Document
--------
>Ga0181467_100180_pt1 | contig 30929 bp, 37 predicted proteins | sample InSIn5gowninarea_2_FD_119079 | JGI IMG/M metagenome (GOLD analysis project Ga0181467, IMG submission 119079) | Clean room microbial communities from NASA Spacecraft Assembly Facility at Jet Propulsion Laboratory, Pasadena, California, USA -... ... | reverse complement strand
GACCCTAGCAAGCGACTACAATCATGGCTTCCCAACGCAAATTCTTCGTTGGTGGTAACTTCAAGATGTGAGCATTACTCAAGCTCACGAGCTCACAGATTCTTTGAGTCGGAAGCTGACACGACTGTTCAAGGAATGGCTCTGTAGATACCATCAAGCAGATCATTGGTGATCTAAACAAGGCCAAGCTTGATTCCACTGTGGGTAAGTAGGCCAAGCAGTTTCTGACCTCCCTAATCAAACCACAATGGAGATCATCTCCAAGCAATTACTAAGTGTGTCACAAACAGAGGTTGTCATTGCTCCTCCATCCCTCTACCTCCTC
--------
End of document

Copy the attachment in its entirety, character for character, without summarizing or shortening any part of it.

>Ga0181467_100180_pt1 | contig 30929 bp, 37 predicted proteins | sample InSIn5gowninarea_2_FD_119079 | JGI IMG/M metagenome (GOLD analysis project Ga0181467, IMG submission 119079) | Clean room microbial communities from NASA Spacecraft Assembly Facility at Jet Propulsion Laboratory, Pasadena, California, USA -... ... | reverse complement strand
GACCCTAGCAAGCGACTACAATCATGGCTTCCCAACGCAAATTCTTCGTTGGTGGTAACTTCAAGATGTGAGCATTACTCAAGCTCACGAGCTCACAGATTCTTTGAGTCGGAAGCTGACACGACTGTTCAAGGAATGGCTCTGTAGATACCATCAAGCAGATCATTGGTGATCTAAACAAGGCCAAGCTTGATTCCACTGTGGGTAAGTAGGCCAAGCAGTTTCTGACCTCCCTAATCAAACCACAATGGAGATCATCTCCAAGCAATTACTAAGTGTGTCACAAACAGAGGTTGTCATTGCTCCTCCATCCCTCTACCTCCTC